There are just over 360 right whales left in the world, and the fight is on to save them. Conservationists and fishermen will be closely watching a federal court case closely over the next 12 days.

“Arguably, the existence of the Massachusetts lobster fishery is at stake today,” said Eve Zuckoff, a reporter at GBH’s Cape Cod bureau who joined Henry Santoro on Morning Edition today to talk about the right whale court case.

The case is being pushed by activist Max Strahan, who wants a judge to ban Massachusetts from authorizing fisheries that use vertical ropes that can entangle and kill North Atlantic right whales.

Zuckoff explained that today’s case builds on a judge’s order from last year that gave the state 90 days to get a key federal permit that would increase federal oversight of the lobster industry.

“The judge said that while Massachusetts has done the most of any state in the country to keep right whales from getting entangled in fishing line, it hasn’t done enough,” Zuckoff said, predicting that Strahan will push this point — even though the state has enacted some protections, they should do more to protect the whales.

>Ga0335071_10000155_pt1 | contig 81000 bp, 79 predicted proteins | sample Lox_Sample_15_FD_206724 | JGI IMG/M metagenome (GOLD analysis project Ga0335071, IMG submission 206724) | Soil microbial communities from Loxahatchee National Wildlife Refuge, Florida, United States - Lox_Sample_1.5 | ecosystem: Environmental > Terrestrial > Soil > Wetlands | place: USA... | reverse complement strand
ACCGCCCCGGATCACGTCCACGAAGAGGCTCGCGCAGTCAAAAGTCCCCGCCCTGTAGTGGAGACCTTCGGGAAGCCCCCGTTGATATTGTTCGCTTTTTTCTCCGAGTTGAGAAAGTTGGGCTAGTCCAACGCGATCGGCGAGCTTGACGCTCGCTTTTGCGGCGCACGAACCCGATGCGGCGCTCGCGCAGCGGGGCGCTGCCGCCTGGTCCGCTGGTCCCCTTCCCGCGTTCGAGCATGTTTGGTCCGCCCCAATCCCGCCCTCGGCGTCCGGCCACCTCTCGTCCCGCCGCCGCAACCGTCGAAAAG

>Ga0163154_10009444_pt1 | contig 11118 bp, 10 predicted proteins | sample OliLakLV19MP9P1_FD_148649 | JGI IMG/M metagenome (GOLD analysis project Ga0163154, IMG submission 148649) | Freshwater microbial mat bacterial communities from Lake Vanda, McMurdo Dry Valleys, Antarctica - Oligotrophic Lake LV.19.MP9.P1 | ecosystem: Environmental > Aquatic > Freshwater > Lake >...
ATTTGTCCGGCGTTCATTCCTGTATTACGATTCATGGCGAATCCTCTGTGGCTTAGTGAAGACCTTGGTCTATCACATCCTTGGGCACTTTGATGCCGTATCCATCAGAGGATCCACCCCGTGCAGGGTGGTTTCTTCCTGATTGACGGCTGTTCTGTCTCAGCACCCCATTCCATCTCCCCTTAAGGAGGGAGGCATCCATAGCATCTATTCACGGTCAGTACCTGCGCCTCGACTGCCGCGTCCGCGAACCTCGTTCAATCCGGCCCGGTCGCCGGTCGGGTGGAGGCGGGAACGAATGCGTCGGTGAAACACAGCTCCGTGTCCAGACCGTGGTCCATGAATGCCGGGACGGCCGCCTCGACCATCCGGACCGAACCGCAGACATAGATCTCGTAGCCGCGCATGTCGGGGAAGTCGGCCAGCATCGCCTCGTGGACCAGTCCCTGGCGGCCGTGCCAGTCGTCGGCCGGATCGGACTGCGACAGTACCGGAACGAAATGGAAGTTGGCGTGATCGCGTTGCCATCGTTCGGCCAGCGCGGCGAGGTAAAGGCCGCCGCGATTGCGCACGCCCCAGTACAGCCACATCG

Strahan has been working for years to protect whales legally, Zukoff said. “But if a judge does side with him, it could decimate the lobster fishery and set precedents for states like Maine.”

While she said it seems somewhat unlikely that this case could go Strahan’s way, more lawsuits could be looming, after the National Marine Fisheries Service last month released its biological opinion, a framework that calls for a 98% decrease in the risks to right whales over the next decade. Zuckoff says both fishermen and conservationists are criticizing it.

“Lobstermen, as you can imagine, are not happy,” she said, noting that a representative from the Maine Lobstermen's Association has said “the lobster fishery, especially smaller boats, will be decimated.”

And, Zuckoff said conservation groups argue even the small number of deaths allowed by the framework couldn’t be sustained by the whale populations.

WATCH: Eve Zuckoff on fighting right whale extinction